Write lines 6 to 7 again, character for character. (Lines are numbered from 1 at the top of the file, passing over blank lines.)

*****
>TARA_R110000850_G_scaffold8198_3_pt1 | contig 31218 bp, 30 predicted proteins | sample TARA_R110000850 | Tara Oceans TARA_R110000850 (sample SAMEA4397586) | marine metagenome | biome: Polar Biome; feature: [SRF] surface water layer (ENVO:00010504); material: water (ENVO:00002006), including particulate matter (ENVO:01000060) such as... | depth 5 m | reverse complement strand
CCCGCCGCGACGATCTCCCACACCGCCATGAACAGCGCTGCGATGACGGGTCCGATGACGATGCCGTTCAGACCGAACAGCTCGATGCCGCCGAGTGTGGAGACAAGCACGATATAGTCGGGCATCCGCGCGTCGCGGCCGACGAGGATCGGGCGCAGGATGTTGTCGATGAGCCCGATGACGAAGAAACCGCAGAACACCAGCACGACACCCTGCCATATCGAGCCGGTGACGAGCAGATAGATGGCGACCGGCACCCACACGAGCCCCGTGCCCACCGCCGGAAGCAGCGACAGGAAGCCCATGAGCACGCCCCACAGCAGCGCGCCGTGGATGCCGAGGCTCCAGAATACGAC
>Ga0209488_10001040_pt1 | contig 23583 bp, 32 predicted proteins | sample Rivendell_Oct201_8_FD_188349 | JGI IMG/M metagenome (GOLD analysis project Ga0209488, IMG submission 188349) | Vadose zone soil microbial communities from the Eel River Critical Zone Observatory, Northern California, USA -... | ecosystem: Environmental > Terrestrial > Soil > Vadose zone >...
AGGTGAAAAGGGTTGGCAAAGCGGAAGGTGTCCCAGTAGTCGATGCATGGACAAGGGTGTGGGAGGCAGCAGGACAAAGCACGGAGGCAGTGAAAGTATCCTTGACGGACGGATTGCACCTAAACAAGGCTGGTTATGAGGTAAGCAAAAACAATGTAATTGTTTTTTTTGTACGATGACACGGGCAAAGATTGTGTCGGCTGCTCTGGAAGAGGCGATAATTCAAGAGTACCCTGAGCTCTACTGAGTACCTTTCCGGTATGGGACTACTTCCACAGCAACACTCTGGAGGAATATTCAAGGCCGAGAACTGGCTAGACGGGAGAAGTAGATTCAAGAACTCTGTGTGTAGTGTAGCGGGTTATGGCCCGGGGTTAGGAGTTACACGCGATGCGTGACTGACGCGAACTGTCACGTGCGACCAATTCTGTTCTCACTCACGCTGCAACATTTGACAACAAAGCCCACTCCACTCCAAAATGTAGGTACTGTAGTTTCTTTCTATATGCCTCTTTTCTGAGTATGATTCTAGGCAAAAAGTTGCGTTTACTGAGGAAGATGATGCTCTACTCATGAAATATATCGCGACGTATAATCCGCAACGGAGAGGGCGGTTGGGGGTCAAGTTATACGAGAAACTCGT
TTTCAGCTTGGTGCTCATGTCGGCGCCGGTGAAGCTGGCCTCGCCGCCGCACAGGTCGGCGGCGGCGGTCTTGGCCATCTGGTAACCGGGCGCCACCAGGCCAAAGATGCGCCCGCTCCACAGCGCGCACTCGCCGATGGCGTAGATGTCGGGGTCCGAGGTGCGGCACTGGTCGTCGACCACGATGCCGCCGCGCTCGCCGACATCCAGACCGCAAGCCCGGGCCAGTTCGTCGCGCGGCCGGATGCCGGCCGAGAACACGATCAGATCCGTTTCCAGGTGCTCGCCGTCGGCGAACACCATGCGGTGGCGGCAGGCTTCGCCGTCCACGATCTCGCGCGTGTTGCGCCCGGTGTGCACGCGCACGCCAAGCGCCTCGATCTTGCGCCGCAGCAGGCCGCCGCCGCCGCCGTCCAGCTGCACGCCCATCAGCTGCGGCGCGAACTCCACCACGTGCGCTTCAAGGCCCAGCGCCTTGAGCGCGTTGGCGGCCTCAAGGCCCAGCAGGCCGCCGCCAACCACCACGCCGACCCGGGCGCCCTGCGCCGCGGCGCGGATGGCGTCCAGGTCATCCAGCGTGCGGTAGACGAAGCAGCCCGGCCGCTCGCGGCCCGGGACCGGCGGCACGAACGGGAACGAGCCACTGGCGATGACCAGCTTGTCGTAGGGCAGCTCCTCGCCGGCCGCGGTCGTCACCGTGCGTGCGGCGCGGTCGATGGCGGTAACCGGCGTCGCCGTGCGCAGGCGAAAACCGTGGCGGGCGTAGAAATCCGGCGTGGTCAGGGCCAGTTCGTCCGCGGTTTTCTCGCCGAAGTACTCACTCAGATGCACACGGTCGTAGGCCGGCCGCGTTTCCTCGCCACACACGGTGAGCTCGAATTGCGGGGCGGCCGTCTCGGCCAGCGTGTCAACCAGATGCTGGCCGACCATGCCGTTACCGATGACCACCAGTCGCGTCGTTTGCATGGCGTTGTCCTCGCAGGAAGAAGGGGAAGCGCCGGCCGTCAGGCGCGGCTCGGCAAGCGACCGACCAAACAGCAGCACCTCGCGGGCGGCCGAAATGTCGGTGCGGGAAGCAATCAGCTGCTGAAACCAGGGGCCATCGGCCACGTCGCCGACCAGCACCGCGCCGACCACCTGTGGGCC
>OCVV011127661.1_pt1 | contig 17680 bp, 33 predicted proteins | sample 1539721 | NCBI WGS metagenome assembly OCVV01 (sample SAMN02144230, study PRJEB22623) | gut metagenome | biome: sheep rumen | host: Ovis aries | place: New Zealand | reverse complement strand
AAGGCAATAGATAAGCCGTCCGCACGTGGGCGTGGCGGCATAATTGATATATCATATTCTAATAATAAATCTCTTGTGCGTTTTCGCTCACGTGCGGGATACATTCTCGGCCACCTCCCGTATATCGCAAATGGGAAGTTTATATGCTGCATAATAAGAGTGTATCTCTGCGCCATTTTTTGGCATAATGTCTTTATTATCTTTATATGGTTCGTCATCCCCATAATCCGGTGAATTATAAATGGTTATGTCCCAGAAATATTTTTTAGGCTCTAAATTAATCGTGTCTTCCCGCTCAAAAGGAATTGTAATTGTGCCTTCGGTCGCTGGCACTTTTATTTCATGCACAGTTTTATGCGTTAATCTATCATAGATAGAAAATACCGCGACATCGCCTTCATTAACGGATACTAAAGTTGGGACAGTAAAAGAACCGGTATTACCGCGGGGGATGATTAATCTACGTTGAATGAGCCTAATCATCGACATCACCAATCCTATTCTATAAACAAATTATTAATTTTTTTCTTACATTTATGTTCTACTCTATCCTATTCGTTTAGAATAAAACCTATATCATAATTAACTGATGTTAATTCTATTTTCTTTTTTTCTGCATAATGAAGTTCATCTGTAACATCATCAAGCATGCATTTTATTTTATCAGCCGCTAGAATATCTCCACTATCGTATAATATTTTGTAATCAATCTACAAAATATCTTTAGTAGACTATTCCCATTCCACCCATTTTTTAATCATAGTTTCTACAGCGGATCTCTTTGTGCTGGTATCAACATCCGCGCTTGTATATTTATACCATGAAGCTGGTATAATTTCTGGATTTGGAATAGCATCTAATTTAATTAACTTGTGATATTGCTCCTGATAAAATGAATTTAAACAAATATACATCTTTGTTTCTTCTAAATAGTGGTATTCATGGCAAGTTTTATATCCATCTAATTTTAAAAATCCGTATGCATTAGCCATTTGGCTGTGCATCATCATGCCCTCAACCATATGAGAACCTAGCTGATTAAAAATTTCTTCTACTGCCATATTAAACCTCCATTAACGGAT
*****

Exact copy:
>OCVV011127661.1_pt1 | contig 17680 bp, 33 predicted proteins | sample 1539721 | NCBI WGS metagenome assembly OCVV01 (sample SAMN02144230, study PRJEB22623) | gut metagenome | biome: sheep rumen | host: Ovis aries | place: New Zealand | reverse complement strand
AAGGCAATAGATAAGCCGTCCGCACGTGGGCGTGGCGGCATAATTGATATATCATATTCTAATAATAAATCTCTTGTGCGTTTTCGCTCACGTGCGGGATACATTCTCGGCCACCTCCCGTATATCGCAAATGGGAAGTTTATATGCTGCATAATAAGAGTGTATCTCTGCGCCATTTTTTGGCATAATGTCTTTATTATCTTTATATGGTTCGTCATCCCCATAATCCGGTGAATTATAAATGGTTATGTCCCAGAAATATTTTTTAGGCTCTAAATTAATCGTGTCTTCCCGCTCAAAAGGAATTGTAATTGTGCCTTCGGTCGCTGGCACTTTTATTTCATGCACAGTTTTATGCGTTAATCTATCATAGATAGAAAATACCGCGACATCGCCTTCATTAACGGATACTAAAGTTGGGACAGTAAAAGAACCGGTATTACCGCGGGGGATGATTAATCTACGTTGAATGAGCCTAATCATCGACATCACCAATCCTATTCTATAAACAAATTATTAATTTTTTTCTTACATTTATGTTCTACTCTATCCTATTCGTTTAGAATAAAACCTATATCATAATTAACTGATGTTAATTCTATTTTCTTTTTTTCTGCATAATGAAGTTCATCTGTAACATCATCAAGCATGCATTTTATTTTATCAGCCGCTAGAATATCTCCACTATCGTATAATATTTTGTAATCAATCTACAAAATATCTTTAGTAGACTATTCCCATTCCACCCATTTTTTAATCATAGTTTCTACAGCGGATCTCTTTGTGCTGGTATCAACATCCGCGCTTGTATATTTATACCATGAAGCTGGTATAATTTCTGGATTTGGAATAGCATCTAATTTAATTAACTTGTGATATTGCTCCTGATAAAATGAATTTAAACAAATATACATCTTTGTTTCTTCTAAATAGTGGTATTCATGGCAAGTTTTATATCCATCTAATTTTAAAAATCCGTATGCATTAGCCATTTGGCTGTGCATCATCATGCCCTCAACCATATGAGAACCTAGCTGATTAAAAATTTCTTCTACTGCCATATTAAACCTCCATTAACGGAT